to Close Citing Regulatory Hell

November 7th, 2015 | by Greg Shaun Closes Down

Poker Heaven will close November 12, strangled by restrictive European regulation, taxes and ring-fences. (Image:, the European-facing online poker site on the MPN and OnGame networks, will close on November 12. Meanwhile, the site’s customers have until November 19 to cash out their balances.

The company assures that “all player funds are held in a ring-fenced account and are available for you to withdraw from now until 19th November.”

PokerHeaven was launched in 2005 at the height of the poker boom by the Gaming Media Group.

At the same time, the group created Europe’s (and the world’s) first ever 24-hour poker TV channel, “The Poker Channel,” which was rebranded as “The Player Channel” in 2012, before winding down its operations in late 2013.

Narrowed Markets

PokerHeaven was the online poker platform of the Poker Channel, and originally operated as a skin of the Boss Media Network, which later rebranded as GTECH.

As GTECH wound down its online poker network operations in 2013, PokerHeaven migrated to the OnGame Network, which had recently been acquired from bwin by Amaya.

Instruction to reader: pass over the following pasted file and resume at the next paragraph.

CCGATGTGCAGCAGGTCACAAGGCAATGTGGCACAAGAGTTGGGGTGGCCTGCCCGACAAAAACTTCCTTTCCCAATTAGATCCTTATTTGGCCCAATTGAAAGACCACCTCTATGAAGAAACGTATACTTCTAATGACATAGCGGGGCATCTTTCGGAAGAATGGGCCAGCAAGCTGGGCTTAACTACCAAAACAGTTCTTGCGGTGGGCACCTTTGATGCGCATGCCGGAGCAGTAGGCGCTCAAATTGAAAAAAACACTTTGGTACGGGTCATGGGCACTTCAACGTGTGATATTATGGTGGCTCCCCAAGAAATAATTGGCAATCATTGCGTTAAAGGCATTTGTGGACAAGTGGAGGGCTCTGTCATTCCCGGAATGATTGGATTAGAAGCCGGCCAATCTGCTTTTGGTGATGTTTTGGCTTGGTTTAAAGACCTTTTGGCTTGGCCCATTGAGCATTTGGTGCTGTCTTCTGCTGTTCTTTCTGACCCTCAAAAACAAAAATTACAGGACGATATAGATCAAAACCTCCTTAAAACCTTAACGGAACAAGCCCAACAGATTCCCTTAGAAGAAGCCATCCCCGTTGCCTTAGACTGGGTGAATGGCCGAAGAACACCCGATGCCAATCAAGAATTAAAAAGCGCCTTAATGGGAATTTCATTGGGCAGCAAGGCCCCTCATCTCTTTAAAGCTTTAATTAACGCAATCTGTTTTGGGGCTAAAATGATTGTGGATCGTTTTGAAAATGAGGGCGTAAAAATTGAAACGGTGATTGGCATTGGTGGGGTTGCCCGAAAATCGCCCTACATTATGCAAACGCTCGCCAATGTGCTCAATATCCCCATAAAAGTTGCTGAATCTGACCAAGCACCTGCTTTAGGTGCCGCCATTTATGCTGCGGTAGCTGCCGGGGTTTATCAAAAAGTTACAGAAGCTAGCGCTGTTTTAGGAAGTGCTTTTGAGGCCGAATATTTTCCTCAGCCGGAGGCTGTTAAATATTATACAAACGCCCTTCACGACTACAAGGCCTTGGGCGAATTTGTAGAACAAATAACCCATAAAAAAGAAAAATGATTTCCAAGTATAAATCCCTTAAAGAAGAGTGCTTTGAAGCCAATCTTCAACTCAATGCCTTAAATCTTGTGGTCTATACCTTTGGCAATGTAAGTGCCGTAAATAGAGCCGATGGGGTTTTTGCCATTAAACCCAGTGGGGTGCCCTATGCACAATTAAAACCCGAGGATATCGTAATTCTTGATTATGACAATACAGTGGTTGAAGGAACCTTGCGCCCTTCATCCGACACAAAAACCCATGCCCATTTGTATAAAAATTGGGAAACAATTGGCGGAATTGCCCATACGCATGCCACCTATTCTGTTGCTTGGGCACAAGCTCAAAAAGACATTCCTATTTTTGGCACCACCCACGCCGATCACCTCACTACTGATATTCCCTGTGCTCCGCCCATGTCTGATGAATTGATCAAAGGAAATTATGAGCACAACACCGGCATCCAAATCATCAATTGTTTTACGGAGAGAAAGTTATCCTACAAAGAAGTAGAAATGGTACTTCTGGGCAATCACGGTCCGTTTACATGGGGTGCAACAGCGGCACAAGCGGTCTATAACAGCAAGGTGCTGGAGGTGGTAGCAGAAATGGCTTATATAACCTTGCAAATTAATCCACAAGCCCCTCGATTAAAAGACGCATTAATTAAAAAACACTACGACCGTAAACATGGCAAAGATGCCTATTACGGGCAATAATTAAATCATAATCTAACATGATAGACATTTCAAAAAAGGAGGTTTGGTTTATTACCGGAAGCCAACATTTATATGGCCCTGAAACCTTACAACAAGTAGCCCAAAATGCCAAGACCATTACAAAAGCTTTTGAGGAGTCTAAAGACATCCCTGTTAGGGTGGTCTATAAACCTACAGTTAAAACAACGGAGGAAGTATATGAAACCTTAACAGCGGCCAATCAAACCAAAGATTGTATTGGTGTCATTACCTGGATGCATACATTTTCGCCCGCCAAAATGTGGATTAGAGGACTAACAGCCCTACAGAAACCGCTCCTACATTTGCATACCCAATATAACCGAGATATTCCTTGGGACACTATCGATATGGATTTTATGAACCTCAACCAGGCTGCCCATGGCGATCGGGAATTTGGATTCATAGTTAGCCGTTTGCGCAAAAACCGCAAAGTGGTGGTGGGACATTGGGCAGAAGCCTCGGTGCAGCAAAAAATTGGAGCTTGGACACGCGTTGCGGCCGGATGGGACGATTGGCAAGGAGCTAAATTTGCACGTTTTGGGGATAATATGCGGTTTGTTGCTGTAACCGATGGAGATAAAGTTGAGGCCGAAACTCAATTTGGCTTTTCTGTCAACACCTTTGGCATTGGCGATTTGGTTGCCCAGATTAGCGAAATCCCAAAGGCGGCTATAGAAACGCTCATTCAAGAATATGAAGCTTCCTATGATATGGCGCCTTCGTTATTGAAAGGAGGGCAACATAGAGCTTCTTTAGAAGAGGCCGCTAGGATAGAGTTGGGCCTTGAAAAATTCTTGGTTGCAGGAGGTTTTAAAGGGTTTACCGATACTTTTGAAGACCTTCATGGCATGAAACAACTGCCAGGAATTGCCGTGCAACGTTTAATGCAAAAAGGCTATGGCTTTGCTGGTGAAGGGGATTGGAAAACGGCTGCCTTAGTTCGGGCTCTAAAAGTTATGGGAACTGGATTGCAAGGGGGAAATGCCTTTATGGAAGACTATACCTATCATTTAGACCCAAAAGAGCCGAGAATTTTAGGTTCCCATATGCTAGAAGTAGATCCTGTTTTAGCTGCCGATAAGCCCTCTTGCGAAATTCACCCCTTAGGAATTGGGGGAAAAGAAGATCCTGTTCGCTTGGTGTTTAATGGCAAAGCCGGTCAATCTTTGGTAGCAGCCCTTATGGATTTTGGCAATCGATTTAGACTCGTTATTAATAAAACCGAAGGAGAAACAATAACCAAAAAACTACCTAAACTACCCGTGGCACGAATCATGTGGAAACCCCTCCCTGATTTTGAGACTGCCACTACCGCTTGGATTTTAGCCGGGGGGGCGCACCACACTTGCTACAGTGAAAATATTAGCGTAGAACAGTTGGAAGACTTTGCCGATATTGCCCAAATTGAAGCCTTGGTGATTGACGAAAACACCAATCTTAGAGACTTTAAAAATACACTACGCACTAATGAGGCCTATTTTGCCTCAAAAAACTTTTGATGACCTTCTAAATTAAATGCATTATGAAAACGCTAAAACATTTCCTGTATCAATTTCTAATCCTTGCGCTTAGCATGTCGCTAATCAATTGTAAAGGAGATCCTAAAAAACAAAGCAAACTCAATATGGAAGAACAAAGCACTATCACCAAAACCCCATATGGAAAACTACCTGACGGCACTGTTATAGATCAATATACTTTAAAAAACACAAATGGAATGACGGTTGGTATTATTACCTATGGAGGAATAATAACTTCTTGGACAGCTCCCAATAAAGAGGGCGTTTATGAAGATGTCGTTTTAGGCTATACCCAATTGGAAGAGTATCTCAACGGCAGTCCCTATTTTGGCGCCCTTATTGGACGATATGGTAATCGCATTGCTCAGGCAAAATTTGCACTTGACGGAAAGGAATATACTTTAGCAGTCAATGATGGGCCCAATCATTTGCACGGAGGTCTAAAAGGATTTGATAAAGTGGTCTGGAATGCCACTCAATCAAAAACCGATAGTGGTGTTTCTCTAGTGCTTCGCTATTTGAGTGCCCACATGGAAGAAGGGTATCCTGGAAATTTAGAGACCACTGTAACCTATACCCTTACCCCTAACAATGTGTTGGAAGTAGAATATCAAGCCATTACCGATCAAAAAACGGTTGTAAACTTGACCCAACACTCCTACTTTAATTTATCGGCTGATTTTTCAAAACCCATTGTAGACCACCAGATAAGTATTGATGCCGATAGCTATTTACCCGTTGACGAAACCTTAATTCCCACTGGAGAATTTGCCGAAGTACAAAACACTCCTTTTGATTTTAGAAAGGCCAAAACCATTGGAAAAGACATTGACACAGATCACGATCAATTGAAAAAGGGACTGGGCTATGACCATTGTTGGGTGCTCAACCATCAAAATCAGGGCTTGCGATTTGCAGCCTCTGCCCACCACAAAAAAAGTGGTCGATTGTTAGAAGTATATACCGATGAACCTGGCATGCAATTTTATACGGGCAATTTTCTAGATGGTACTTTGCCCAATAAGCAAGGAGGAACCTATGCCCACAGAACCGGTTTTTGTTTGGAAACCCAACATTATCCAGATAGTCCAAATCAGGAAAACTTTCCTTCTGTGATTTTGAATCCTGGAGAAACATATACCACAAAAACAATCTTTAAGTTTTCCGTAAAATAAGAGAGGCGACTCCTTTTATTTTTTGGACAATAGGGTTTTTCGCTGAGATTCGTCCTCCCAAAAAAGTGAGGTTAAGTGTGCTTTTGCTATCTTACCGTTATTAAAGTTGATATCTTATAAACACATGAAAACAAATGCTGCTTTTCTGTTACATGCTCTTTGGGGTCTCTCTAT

Then last year, in a bid to attract more customers, it added a skin to MPN network, offering players a choice of the two networks.

But the Euro-facing site’s customer base was ultimately decimated by changes in European regulation over the years. The die was cast in 2010 when France and Italy both opted to regulate and ring-fence their online poker markets, and were followed the next year by Italy, Denmark and Spain.

These new European dot-country jurisdictions taxed their licensees punitively, which made it difficult for middling network-skin operators, such as PokerHeaven, to enter the market.

The company attempted a Spanish skin on Ongame when Spain regulated, but it proved to be ill-fated.

POC Tax Death Blow

The death blow probably came with the advent of the new UK tax regime at the end of last year. The point of consumption tax meant that operators licensed in respected jurisdictions such Malta, as was the case with PokerHeaven, were no longer able to offer their services legally to UK consumers.

Instead, they would have to be licensed, and taxed at a higher rate, by the UK government. Again, for many middling operators this was unsustainable, and PokerHeaven chose not to enter the market.

“After ten years as a trusted European Poker brand that has focused on enhanced player experience and outstanding customer service, due to increased market regulation across Europe and other environmental factors, will close,” read a statement on the website this week.

“We would like to thank all our customers over the years for their loyalty to Poker,” it added.

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